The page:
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Mockingbird said:
Jonathan Gress said:
And I remember reading that Nicephoras' proposals were reviewed and rejected at the time, even though they had nothing to do with the Pope or Papism. It's almost as if for centuries the Church didn't see astronomical accuracy as the most important aspect of the liturgical calendar.
Gregoras's proposals were not rejected on doctrinal grounds, merely on practical ones:  Gregoras, Byzantine History 8.13.3.

Astronomical accuracy was important to the 3rd-4th century fathers who developed the paschalion. 
The point is that opposition to the Gregorian calendar is often put down to anti-PapistRomanCatholic bigotry, but with the rejection of Gregoras' proposals we have an example of reform being rejected for its own sake, and not merely through guilt by association.

The other point is that you can't point to evidence that the Church cared about astronomical accuracy since the 4th century. The obsession with astronomical accuracy strikes me as akin to other forms of renovationism. What other elements of 4th century practice are you willing to restore? Perhaps you want the Church to start enforcing the penitential canons as strictly as was customary in those days? Nobody would be receiving communion now if that were the case.

Jonathan, please remember to follow Forum Rules (third button from the left, along the top of the page).  Please use the term "Roman Catholics" when referring to members of the Roman Catholic Church. 

Specifically, "* EO/OO/RC Pejoratives -- Please do not use the following terms in your discussions as they are considered to be pejorative by other members of this forum: Uniate: Use Eastern Catholic (or their appropriate official title).  Monophysite: Please use Oriental Orthodox or Non-Chalcedonian.  Obviously, if you are discussing these terms in their true and historical sense then there is no problem using the term. What is being rejected is using this as a label to counter other members of the forum. As always, this does not imply that the board takes a position itself on these positions; this is merely a request to use civilized terminology & academic discussion standards in dialog on this forum."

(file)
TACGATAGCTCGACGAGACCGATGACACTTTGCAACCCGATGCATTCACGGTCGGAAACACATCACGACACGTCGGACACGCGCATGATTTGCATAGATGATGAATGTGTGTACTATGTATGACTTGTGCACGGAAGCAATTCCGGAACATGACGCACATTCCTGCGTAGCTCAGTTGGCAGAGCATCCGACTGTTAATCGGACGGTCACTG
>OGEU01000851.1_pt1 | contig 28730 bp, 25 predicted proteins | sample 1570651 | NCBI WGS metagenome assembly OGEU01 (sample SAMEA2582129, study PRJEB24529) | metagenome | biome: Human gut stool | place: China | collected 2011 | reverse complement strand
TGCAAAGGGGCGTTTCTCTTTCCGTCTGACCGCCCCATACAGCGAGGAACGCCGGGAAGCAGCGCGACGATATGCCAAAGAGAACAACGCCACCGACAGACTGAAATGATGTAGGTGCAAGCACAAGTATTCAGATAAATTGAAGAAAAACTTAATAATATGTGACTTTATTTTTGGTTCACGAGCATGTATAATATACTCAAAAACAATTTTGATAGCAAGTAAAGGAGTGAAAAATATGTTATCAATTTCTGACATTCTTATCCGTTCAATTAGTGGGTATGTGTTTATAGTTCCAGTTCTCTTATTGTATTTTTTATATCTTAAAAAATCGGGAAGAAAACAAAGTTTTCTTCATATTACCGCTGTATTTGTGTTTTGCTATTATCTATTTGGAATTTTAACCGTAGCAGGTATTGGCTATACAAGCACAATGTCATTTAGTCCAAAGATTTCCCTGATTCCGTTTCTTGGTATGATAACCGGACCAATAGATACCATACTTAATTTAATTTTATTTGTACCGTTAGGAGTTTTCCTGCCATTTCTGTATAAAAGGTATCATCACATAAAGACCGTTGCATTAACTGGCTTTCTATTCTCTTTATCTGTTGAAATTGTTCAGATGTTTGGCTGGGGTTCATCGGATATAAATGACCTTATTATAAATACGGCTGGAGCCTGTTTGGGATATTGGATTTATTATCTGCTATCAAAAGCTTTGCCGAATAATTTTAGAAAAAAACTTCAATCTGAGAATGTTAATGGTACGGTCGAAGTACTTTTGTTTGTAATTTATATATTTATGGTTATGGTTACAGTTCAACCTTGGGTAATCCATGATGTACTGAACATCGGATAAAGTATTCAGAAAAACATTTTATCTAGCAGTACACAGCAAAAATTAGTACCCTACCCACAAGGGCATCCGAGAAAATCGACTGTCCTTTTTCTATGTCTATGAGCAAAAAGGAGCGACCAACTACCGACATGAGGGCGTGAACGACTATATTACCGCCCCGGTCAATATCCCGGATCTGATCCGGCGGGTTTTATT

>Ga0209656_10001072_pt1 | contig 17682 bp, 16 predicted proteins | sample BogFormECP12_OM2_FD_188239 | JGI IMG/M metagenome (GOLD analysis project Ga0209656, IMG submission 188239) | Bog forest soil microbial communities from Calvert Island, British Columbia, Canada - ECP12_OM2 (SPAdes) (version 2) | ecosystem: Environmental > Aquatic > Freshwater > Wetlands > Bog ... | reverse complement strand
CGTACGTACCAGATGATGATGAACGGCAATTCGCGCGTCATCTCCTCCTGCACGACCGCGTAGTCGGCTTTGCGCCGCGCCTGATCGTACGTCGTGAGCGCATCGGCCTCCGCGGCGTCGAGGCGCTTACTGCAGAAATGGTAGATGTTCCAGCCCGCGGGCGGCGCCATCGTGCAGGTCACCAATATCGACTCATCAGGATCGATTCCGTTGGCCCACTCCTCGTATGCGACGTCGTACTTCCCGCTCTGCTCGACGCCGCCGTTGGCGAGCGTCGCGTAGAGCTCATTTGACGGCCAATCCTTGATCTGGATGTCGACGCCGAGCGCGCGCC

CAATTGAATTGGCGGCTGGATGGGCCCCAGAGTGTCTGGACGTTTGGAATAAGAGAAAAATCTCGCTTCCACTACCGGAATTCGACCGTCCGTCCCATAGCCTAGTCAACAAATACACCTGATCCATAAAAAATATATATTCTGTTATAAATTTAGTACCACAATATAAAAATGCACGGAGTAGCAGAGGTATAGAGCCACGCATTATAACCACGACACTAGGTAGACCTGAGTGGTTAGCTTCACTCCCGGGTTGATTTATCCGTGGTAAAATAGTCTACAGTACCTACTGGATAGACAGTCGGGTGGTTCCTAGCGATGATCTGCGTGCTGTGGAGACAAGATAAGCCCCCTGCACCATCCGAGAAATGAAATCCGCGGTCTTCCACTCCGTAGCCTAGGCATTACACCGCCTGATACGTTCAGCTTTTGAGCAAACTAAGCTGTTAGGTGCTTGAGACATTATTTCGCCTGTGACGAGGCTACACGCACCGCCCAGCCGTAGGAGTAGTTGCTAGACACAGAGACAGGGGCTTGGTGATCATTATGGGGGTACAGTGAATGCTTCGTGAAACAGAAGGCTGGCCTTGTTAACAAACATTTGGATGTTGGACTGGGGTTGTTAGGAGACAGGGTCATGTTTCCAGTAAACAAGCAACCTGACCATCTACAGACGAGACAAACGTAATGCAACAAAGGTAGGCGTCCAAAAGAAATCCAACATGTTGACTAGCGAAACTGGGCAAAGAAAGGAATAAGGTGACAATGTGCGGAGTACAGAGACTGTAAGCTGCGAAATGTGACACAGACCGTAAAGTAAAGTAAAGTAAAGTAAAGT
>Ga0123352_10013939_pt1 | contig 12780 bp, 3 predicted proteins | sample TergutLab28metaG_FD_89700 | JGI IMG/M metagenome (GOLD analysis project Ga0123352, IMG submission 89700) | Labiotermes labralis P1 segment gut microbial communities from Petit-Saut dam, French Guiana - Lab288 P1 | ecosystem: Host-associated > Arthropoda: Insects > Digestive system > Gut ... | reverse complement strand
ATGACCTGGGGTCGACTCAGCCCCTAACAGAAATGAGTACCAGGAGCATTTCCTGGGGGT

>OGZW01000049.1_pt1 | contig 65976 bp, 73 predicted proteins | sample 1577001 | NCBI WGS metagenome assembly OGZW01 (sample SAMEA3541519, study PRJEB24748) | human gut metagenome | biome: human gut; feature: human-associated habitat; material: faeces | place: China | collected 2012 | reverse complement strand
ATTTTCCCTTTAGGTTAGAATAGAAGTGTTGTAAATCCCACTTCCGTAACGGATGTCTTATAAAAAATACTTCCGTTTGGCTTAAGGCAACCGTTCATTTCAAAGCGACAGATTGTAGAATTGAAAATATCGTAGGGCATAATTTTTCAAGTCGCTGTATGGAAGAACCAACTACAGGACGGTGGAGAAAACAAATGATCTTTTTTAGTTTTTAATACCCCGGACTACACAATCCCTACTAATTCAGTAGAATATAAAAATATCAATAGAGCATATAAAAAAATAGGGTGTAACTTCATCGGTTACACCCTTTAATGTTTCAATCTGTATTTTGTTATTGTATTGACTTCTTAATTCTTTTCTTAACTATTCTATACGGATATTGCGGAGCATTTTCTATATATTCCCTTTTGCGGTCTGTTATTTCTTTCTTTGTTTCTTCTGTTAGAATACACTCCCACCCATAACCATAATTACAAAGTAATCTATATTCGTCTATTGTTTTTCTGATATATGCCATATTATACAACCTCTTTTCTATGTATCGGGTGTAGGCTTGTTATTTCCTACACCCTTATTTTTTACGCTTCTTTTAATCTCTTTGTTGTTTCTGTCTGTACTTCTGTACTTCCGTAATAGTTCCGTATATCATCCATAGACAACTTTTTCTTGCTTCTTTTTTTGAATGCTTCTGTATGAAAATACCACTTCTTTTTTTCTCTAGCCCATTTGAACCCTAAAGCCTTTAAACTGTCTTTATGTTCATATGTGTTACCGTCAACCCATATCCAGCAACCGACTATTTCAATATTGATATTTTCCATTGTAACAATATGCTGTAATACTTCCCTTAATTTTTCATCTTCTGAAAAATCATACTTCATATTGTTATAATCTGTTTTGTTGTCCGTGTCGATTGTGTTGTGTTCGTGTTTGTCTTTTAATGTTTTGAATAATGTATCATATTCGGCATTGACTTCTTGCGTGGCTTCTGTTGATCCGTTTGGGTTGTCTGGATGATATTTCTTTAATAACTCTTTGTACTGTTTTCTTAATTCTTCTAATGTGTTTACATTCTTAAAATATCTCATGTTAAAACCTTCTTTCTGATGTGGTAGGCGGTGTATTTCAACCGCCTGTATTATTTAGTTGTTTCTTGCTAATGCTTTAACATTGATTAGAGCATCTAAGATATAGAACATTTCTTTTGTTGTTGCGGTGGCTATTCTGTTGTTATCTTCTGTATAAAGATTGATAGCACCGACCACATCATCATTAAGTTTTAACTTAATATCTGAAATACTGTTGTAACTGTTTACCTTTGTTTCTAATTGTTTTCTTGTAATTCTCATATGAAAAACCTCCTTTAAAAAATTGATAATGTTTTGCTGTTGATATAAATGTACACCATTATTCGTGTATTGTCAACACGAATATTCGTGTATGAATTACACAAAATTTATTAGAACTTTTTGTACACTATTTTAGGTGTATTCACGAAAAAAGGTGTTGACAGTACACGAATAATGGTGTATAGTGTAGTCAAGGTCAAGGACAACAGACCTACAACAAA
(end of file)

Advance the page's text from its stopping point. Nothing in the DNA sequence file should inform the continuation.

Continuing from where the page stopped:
Any further Rules violations will result in a warning.  Thank you.  LizaSymonenko - Global Moderator
 

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Jonathan Gress said:
Mockingbird said:
Jonathan Gress said:
And I remember reading that Nicephoras' proposals were reviewed and rejected at the time, even though they had nothing to do with the Pope or Papism. It's almost as if for centuries the Church didn't see astronomical accuracy as the most important aspect of the liturgical calendar.
Gregoras's proposals were not rejected on doctrinal grounds, merely on practical ones:  Gregoras, Byzantine History 8.13.3.

Astronomical accuracy was important to the 3rd-4th century fathers who developed the paschalion. 
The point is that opposition to the Gregorian calendar is often put down to anti-Papist bigotry, but with the rejection of Gregoras' proposals we have an example of reform being rejected for its own sake, and not merely through guilt by association.
But it was not rejected "for its own sake", i.e. on the grounds that calendar reform is inherently wicked.  The Emperor thought that news of the correction could not be easily transmitted to the whole empire.

Jonathan Gress said: